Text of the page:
Justice 'trampled' in Khashoggi murder trial: media watchdog RSF
The group's secretary general, Christophe Deloire, tweeted that the sentences "can be interpreted as a means to permanently silence the suspects, a way to prevent them from speaking to better cover up the truth."
The trial, which had taken place behind closed doors, "did not respect international standards of justice," he said, adding: "Justice has been trampled on."
"The opacity of the procedure and the concealment of evidence does not allow us to get an idea" of why several others were convicted or acquitted, said Deloire, insisting: "We still expect a full accounting."
Khashoggi, a Washington Post contributor, was murdered in October last year in what Riyadh called a "rogue" operation, tipping the kingdom into one of its worst diplomatic crises and tarnishing the reputation of Crown Prince Mohammed bin Salman.
The 59-year-old Saudi insider-turned-critic was strangled and his body cut into pieces by a 15-man Saudi squad inside the kingdom's consulate in Istanbul, according to Turkish officials.
On Monday, a court in Riyadh sentenced five of the 11 unnamed individuals indicted in the case to death and three to 24-year jail terms, while it acquitted the rest.
"The court issued death sentences on five men who directly took part in the killing," the prosecutor said in a statement.
"We found that Khashoggi's murder was not premeditated," Saudi deputy general prosecutor Shalaan al-Shalaan told a press conference.
Two senior aides to Saudi Arabia Crown Prince Mohammed bin Salman have been exonerated of the crime, the court ruled.
No evidence was reportedly found against Saud al-Qahtani, who was removed from his role as a top adviser to the crown prince in the aftermath of the murder, according to Shalaan Shalaan, the deputy attorney general.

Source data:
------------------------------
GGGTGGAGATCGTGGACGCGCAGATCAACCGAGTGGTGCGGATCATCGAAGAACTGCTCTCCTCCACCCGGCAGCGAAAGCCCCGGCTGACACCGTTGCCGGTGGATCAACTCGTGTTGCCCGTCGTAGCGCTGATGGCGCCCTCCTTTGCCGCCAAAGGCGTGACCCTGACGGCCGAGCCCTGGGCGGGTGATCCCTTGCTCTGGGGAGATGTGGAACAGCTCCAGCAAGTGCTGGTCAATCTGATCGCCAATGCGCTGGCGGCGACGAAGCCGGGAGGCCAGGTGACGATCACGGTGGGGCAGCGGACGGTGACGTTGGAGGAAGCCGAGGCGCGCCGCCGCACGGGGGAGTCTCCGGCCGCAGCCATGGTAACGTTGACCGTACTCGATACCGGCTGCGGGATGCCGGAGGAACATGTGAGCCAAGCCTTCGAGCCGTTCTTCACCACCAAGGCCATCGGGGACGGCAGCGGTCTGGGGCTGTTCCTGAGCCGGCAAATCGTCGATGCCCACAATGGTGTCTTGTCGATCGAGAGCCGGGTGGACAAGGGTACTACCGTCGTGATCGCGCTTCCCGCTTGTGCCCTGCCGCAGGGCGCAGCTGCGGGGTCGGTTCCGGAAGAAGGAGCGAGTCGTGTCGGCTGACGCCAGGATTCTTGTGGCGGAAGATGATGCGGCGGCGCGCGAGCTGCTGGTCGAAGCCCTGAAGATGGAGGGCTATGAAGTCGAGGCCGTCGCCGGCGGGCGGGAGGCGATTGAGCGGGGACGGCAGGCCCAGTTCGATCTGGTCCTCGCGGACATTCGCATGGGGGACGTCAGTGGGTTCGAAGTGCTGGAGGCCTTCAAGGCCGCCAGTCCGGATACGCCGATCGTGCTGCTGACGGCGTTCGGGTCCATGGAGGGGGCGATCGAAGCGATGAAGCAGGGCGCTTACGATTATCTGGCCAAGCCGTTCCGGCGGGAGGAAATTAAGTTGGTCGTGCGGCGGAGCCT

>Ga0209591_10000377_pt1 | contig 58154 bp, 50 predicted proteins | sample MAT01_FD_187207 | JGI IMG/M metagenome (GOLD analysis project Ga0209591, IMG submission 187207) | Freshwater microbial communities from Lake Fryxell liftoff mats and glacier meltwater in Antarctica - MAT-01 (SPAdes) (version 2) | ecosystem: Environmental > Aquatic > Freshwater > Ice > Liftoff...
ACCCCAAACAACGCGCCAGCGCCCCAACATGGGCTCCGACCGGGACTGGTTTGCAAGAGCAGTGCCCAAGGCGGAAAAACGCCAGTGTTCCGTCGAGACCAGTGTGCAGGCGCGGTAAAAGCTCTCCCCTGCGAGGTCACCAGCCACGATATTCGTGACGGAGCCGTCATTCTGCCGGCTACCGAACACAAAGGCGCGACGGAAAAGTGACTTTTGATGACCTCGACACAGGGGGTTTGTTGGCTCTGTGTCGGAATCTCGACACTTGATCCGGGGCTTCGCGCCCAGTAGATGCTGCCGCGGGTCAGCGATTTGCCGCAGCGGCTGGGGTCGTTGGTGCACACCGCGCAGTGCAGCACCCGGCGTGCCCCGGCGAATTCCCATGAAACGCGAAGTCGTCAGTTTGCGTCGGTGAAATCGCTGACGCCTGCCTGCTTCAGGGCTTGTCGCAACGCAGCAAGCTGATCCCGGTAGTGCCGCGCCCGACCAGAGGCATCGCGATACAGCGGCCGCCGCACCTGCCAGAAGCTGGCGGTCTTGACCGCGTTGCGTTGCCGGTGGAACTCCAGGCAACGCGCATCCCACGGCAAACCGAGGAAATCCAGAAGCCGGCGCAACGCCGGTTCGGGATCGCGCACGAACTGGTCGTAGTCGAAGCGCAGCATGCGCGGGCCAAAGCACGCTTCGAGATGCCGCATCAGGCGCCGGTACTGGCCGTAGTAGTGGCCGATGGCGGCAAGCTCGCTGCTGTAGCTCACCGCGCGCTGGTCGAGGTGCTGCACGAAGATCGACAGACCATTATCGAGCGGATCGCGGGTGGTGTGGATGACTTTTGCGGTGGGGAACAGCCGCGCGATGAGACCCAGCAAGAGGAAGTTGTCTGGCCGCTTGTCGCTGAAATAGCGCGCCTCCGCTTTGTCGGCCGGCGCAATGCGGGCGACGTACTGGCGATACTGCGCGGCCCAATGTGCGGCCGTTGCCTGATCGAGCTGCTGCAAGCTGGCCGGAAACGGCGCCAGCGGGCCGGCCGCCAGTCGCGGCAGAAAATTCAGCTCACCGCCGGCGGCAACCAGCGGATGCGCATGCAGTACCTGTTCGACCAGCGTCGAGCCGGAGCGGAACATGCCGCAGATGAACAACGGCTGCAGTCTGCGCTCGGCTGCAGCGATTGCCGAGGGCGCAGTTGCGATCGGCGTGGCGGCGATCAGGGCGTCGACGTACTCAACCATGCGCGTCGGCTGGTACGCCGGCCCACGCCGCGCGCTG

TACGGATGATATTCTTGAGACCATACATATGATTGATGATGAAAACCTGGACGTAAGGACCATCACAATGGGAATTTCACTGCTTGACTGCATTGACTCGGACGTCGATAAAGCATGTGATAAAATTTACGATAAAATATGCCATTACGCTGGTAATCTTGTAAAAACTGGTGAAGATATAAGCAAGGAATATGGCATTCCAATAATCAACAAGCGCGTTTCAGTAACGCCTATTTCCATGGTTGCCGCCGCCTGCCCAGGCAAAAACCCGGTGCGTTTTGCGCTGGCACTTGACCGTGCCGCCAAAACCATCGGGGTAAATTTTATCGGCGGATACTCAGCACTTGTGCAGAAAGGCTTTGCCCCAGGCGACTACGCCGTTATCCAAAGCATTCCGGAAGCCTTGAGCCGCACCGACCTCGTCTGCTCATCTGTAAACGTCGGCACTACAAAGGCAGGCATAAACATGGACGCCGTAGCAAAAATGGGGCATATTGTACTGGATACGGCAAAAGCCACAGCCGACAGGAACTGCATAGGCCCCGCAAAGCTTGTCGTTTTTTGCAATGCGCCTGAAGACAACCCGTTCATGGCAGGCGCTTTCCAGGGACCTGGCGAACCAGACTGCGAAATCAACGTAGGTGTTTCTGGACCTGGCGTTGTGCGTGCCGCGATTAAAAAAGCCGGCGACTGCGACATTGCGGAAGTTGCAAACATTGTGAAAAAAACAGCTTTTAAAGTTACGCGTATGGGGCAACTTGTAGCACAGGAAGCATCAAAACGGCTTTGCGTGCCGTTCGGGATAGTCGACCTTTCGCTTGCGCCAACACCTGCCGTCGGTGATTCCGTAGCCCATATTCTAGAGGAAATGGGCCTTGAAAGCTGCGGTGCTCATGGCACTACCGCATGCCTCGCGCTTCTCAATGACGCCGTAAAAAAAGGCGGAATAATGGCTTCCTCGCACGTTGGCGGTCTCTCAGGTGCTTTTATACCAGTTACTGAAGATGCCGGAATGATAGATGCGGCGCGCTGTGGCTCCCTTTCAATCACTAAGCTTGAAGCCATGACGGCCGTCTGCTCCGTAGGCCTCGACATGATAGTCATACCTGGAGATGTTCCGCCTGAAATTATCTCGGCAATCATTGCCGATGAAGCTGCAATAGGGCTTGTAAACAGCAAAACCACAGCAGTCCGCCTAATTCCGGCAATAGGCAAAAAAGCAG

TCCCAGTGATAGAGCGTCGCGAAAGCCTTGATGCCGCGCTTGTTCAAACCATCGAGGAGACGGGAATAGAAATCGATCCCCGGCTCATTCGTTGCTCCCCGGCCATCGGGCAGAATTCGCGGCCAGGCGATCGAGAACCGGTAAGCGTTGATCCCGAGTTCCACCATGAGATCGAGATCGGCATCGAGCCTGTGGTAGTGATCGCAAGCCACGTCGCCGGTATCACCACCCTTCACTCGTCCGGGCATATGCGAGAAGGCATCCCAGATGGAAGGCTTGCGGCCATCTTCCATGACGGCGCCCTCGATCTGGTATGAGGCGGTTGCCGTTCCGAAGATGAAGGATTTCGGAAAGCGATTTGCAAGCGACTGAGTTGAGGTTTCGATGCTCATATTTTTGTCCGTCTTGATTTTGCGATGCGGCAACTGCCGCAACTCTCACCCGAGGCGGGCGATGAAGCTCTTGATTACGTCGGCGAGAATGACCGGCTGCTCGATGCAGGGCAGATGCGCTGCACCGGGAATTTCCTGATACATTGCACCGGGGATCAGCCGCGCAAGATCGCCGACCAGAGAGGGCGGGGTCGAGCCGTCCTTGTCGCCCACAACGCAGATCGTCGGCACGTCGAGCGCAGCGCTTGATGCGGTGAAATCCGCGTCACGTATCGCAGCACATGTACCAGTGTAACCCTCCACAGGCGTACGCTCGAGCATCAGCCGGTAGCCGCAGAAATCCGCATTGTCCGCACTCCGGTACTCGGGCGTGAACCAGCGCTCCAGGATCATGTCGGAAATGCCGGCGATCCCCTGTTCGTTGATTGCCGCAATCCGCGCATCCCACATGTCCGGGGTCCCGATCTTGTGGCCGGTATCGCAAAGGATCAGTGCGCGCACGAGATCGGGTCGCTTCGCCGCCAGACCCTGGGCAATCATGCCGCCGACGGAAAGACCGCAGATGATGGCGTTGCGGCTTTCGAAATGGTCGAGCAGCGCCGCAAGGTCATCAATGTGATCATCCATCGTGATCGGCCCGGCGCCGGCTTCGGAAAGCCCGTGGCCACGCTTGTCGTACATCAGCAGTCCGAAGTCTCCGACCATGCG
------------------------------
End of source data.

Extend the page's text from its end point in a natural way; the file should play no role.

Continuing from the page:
Dubbed the "Saudi Steve Bannon", Qahtani was a brutal media enforcer for Mohammed bin Salman, masterminding the arrest of hundreds of the country's elite and orchestrating the detention of Lebanese Prime Minister Saad Hariri.
He was a royal adviser to Mohamed bin Salman until he was sacked in October, a move that was widely seen as an attempt to scapegoat Saudi officials and cover up Prince Mohammed's likely role in the murder of journalist Jamal Khashoggi.
According to intelligence sources, Qahtani ran the brutal killing of Khashoggi at the Saudi consulate via Skype.
A Turkish intelligence source said in October that Qahtani told his men to dispose of Khashoggi. "Bring me the head of the dog", the Turkish intelligence source says Qahtani instructed.
Around 11 messages were sent between Qahtani and the crown prince roughly at the time of the journalist's brutal murder, according to the CIA.
Earlier this year, a Turkish prosecutor demanded that arrest warrants be issued for Qahtani and Ahmad al-Assiri, who he described as being "among the planners" of Khashoggi's murder.
But the court on Monday found Alassiri, a top intelligence official who was also removed from his position, not guilty.
Khashoggi was a longtime royal court insider and editor at state-linked newspapers in Saudi Arabia who described himself as worried by the rise of Crown Prince Mohammed bin Salman. He had criticised the prince in his last job as a Washington Post columnist.
His dismembered body has not been found.
Saudi Arabia initially offered multiple shifting accounts about Khashoggi's disappearance. As international pressure mounted, the kingdom eventually settled on the explanation that he was killed by rogue officials in a brawl inside the consulate.